January 6, 2016

The Man Who Would Be King

My time in Lhasa is fast drawing to a close. It’s been a wonderful and unique experience to be amongst all the pilgrims. The winter is a good time to visit Tibet. Okay it’s cold – just a couple of degrees in the daytime and freezing at night, but the climate is dry and the days are generally clear and sunny. Best of all though, there are hardly any (non Chinese) foreigners here.
I’m hoping that you might have seen the epic British film from which the title of this post comes from. It’s Kipling fiction of course, but there have been several moments during my stay when I have really had the sense of just such a mythical place. I have had to remind myself that I have no lucky arrow in my bag, or an all seeing eye pendant around my neck. This is not actually that surprising, as parts of the monasteries and palaces here date back to before the 7th Century. The place feels completely untouched by the progress of time.

I have had a brilliant guide here in Tibet. His name is Tenzing. You have to have an official guide to get the permit to travel,  but I think it has really improved the quality of my time here – there is so much to learn. Tenzing is “Mr Tibet” and he makes a real effort to show me everything. Occasionally this goes a bit too far, and I spent some time one afternoon being accidentally locked in a room in the Sera monastery. Our “escape” had a slight Indiana Jones feel about it.

Lhasa is one of those places where the sense of place and history is such that it really touches you. It’s history needs careful explanation, and Tenzing has been great at this.

The Potala Palace looks amazing at this time of the year. I started my ascent of the many hundreds of steps at around 10am on my final day in Lhasa. This has been deliberate to give myself the best chance to acclimatise before attempting the climb. Tenzing keeps telling me not to push myself too hard, and we stop about every five minutes to allow me to recover my breath. Some of the pilgrims have the same problem as me, whilst others (I assume from the mountains) just skip past. After about an hour we reach the top of the religious part of the palace (the red bricked area in the photo above). Inside there are hundreds of people giving offerings at each of the shrines – and there are lots and lots of shrines. There is money scattered everywhere. The pilgrims exchange their Kuai notes for thick bundles of near worthless “Jiao” notes, and this enables them to proffer money at every deity they see – in exchange of course for good fortune in this life and the next one.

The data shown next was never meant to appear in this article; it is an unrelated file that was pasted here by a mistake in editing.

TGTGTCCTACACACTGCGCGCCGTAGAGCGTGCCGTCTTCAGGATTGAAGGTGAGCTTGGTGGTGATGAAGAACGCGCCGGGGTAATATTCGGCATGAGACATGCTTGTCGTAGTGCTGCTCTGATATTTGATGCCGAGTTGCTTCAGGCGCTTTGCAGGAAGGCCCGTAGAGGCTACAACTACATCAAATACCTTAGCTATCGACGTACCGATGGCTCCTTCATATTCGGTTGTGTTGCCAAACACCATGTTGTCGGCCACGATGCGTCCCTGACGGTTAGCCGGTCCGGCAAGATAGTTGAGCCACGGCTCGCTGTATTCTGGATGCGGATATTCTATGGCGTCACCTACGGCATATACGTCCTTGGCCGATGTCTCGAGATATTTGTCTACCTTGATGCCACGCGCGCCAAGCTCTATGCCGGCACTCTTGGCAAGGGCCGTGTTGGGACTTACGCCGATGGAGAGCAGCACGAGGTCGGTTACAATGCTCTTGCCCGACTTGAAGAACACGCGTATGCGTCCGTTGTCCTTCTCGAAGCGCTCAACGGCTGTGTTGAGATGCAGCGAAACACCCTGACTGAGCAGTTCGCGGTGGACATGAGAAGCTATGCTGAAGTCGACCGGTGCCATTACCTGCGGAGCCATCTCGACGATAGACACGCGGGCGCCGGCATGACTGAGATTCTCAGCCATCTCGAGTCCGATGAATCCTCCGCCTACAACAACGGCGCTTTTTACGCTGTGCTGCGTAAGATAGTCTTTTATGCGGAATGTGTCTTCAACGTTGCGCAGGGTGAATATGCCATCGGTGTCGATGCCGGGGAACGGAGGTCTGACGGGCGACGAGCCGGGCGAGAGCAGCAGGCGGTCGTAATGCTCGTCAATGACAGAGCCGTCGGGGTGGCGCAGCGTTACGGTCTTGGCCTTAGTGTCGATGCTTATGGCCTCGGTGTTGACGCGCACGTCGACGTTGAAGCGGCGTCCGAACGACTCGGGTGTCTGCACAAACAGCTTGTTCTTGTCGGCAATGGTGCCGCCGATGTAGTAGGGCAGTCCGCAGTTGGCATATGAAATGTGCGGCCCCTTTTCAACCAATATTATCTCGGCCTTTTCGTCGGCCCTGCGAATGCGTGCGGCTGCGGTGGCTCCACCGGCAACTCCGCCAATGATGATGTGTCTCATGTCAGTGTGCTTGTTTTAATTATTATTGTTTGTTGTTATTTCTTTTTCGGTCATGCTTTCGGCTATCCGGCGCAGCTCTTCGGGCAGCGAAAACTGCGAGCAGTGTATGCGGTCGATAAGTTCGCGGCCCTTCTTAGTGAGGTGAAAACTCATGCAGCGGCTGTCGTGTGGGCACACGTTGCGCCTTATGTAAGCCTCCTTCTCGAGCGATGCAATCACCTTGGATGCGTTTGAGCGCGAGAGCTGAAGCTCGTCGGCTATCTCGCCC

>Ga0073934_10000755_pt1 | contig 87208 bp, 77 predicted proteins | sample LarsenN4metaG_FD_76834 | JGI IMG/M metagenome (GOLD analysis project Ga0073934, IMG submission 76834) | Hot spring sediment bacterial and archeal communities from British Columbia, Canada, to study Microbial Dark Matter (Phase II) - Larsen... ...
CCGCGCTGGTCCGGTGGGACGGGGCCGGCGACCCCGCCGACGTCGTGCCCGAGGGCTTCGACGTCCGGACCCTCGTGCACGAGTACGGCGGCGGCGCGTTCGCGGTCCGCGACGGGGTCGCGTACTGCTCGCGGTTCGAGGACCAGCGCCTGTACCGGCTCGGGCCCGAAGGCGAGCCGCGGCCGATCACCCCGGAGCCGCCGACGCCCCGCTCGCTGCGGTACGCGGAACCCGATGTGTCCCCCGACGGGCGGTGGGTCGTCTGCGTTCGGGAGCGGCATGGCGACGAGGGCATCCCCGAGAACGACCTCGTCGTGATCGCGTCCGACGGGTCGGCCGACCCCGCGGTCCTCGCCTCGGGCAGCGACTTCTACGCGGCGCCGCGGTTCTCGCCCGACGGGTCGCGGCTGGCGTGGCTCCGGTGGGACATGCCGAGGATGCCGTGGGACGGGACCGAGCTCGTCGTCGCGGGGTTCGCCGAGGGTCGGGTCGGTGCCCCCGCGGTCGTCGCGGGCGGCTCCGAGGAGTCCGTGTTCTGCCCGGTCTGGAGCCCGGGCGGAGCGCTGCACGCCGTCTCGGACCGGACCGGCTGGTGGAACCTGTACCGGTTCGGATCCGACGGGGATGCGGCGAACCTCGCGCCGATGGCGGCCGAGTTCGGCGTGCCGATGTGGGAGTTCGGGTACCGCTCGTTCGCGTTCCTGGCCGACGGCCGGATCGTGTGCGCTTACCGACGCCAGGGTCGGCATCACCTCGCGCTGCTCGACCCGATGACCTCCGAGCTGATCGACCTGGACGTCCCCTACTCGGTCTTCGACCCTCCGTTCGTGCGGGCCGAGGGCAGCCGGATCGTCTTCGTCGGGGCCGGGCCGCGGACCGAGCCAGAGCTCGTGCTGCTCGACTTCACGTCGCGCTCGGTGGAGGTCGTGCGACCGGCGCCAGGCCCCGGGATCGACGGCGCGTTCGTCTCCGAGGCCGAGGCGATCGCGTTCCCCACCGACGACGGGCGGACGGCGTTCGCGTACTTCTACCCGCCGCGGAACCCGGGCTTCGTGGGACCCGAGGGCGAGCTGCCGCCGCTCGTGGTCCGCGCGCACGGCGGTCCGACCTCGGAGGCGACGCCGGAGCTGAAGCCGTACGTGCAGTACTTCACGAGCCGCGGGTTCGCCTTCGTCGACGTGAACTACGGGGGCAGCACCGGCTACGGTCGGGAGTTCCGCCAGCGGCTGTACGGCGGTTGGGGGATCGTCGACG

Tenzing knows the place like the back of his hand, which is just as well as I would be hopelessly lost in moments without him. Inside the dark wooden chapels of the palace we peer through the smoke of freshly made juniper incense and take in the remarkable stupas and shrines, most made of gold and precious stones. The pilgrims are mesmerised. Monks and holy men chant, offer prayers and generally supervise the process of receiving the offerings. He tells me that only 700 individuals are allowed entry each day and tickets have been issued to us in advance. Today it is 696 Chinese pilgrims, myself, Tenzing and a couple of Americans I spot outside, who are dressed like climbers.

As we leave one of the galleries a monk with a lady follower approaches Tenzing. Tenzing has an amazingly polite and respectful way with anyone he meets. He nods his head from side to side and smiles at the end of every sentence. There is a lot of nodding and smiling going on in this conversation. He tells me that the monk notices that I wear glasses, and would I like my vision restored? I think about this for a moment, but it becomes clear this is not a service one declines, so I follow him to a special mandala where with an offering is made and a blessing is given. I will let you know what my optician says about my eye sight when I next have a check up. No photography is allowed inside any of the palaces or monasteries, so I’m really sorry not to be able to share what this looks like.

Lhasa is at 3650m, and I have had no problems acclimatising. After the Tangulla Pass it feels quite forgiving until you actually try to do anything – when you have to stop almost immediately and take a break. My hotel is used to dealing with people who live at more modest altitudes, and offers an oxygen lounge for people to recover in. It also has pure oxygen cylinders available on room service. I have declined both as I feel I am dealing with things well “naturally” – albeit with the help of a bit of Diamox.
The food has been interesting and very yak based.  It seems to be the “go to” ingredient of many Tibetan dishes. I have enjoyed yak steak, even spicy yak pizza, and of course yak butter tea.

I have given my final offerings, made my wishes for world peace and safe onward travel, and tomorrow I’m rather sad to be back on the train – destination Guangzhou. It’s with some trepidation that I get back on the rails, as I’m feeling like I have had quite enough train based hardship this trip. But I only have one more “tough” journey to make, one that will cover nearly 5000 km in around 54 hours. So stiff upper lip, and as Shackleton would say “keep on going”.

Leave a Reply

Your email address will not be published.